The Scottish Executive's promise to cut crime and reduce delays in Scotland's court system will be undermined by a lack of funds, it has been claimed.
Radical change for the court system is in the pipeline
Scottish National Party MSP Nicola Sturgeon said Crown Office spending could flatline over the next two years.
And the overall justice budget would fall as a percentage of total spending.
Ministers have defended their record, saying there has been a 35% increase in the Crown Office and Procurator Fiscal Service (COPFS) budget.
The COPFS, headed by Lord Advocate Colin Boyd QC, was given £65.1m in 2001/02 and in this financial year it received £87.9m, as it continued to
implement major internal changes to the service.
But Ms Sturgeon questioned why next year's budget, allowing for inflation,
would dip slightly to £87.6m, followed by £88m in 2005/06, just as
the service prepares for changes to the high courts system now going through
parliament, and a major review of sheriff courts.
Ms Sturgeon said: "That calls into question the ability of the Crown Office to deliver on the Scottish Executive's stated commitment of cutting crime and reducing delays in our courts system.
"Over the next year, the Crown Office will be expected to implement radical
changes in both high court and sheriff court procedure.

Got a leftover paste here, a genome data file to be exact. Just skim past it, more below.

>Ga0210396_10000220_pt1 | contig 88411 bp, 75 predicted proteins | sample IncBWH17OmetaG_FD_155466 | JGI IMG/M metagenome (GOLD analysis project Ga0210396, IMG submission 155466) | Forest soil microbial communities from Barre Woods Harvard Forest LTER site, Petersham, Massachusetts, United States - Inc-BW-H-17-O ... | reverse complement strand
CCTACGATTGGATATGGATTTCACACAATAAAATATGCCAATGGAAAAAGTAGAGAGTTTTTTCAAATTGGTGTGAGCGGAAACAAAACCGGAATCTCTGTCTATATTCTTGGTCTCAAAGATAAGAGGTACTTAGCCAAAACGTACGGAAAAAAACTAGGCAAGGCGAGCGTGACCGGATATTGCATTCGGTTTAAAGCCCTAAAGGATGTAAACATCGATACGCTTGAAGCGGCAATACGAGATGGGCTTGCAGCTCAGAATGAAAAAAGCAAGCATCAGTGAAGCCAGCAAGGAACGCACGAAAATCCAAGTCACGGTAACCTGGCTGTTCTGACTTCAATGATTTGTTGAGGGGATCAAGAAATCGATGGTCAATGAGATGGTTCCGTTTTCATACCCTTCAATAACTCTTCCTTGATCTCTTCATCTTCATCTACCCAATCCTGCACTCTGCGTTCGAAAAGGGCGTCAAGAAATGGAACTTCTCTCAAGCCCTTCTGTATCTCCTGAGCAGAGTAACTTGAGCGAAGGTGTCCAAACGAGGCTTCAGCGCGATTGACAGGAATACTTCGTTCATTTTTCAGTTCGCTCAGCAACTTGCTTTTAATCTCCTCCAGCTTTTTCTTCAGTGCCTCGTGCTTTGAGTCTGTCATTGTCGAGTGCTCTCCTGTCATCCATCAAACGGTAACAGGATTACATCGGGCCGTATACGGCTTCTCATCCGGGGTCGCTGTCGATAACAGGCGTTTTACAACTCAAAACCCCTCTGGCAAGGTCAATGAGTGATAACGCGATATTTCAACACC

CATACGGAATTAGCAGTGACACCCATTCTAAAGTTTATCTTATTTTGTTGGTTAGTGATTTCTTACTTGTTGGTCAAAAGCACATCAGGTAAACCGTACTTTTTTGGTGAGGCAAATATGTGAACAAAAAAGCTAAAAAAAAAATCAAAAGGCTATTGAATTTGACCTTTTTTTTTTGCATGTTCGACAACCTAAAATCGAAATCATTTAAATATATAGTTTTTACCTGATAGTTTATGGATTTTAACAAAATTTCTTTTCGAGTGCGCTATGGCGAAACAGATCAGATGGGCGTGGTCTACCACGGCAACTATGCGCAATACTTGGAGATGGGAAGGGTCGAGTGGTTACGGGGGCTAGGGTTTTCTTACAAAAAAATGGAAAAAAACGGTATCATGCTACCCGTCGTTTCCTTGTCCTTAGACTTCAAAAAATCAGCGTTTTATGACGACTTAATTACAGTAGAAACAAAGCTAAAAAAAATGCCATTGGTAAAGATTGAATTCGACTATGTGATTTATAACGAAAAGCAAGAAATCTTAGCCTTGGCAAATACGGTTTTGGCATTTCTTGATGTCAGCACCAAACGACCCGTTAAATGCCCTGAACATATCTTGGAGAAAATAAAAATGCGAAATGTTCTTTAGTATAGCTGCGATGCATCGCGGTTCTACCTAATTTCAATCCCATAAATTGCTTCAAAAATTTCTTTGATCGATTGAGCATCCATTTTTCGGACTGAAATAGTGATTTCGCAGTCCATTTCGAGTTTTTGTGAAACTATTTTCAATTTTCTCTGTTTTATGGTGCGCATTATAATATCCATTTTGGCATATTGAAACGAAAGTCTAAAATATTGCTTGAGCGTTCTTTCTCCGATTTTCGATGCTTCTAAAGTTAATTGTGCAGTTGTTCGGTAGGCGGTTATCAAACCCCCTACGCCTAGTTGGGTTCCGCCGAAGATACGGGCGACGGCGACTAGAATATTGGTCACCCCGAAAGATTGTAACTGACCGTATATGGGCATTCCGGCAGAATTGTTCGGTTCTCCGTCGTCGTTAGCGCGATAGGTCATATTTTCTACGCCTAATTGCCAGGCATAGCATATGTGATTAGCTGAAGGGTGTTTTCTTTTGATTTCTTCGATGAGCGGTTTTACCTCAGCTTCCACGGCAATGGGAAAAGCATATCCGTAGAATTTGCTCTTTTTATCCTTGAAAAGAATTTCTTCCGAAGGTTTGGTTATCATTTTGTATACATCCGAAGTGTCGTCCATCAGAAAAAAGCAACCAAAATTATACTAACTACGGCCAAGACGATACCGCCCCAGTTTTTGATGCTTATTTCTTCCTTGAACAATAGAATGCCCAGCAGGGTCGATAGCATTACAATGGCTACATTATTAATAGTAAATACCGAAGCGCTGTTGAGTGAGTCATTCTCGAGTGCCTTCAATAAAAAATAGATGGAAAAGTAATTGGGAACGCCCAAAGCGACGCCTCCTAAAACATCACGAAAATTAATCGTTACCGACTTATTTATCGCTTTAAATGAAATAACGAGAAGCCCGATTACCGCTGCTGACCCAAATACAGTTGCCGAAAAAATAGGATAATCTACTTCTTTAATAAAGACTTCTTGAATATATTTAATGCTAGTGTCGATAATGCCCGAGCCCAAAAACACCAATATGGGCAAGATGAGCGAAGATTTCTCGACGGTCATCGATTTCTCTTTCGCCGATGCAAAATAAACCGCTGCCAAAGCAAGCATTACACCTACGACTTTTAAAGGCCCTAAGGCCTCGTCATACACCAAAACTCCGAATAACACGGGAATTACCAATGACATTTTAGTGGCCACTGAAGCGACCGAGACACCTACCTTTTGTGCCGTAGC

"And if the police continue to be successful in improving detection and clear
up rates, the pressure on the courts will continue to rise.
"It is hard to see how all of that can be achieved within a standstill
"The suspicion yet again must be that the Scottish Executive's commitment to
crime is all spin and precious little substance."
'Safe, strong Scotland'
But Deputy Justice Minister Hugh Henry insisted the executive was committed to funding "an effective and efficient" prosecution service.
He said: "A properly-resourced and managed Crown Office and Procurator Fiscal Service is critical to helping cut crime and restoring public confidence in criminal justice.
"But increased resources for the Scottish justice system will only deliver
results if matched by a shared commitment to improve the work of our courts
through legislation where appropriate, and other practical improvements.
Nicola Sturgeon: "Lack of funding"
"We will continue to work closely with the police and those who work in our
courts to deliver a safer, stronger Scotland."
Mr Boyd said "significant investment" was already bearing fruit, with more than 200 members of staff recruited, including 45 lawyers and 10 trainee solicitors.
"We have invested in an IT system which has improved our systems for case
handling, and this will allow us to make significant savings on administration
expenditure which will in turn enable us to manage better within our enhanced
budget," he added.
"I am confident that the changes made and the resources now available will
allow the department to continue its pivotal contribution to Scottish criminal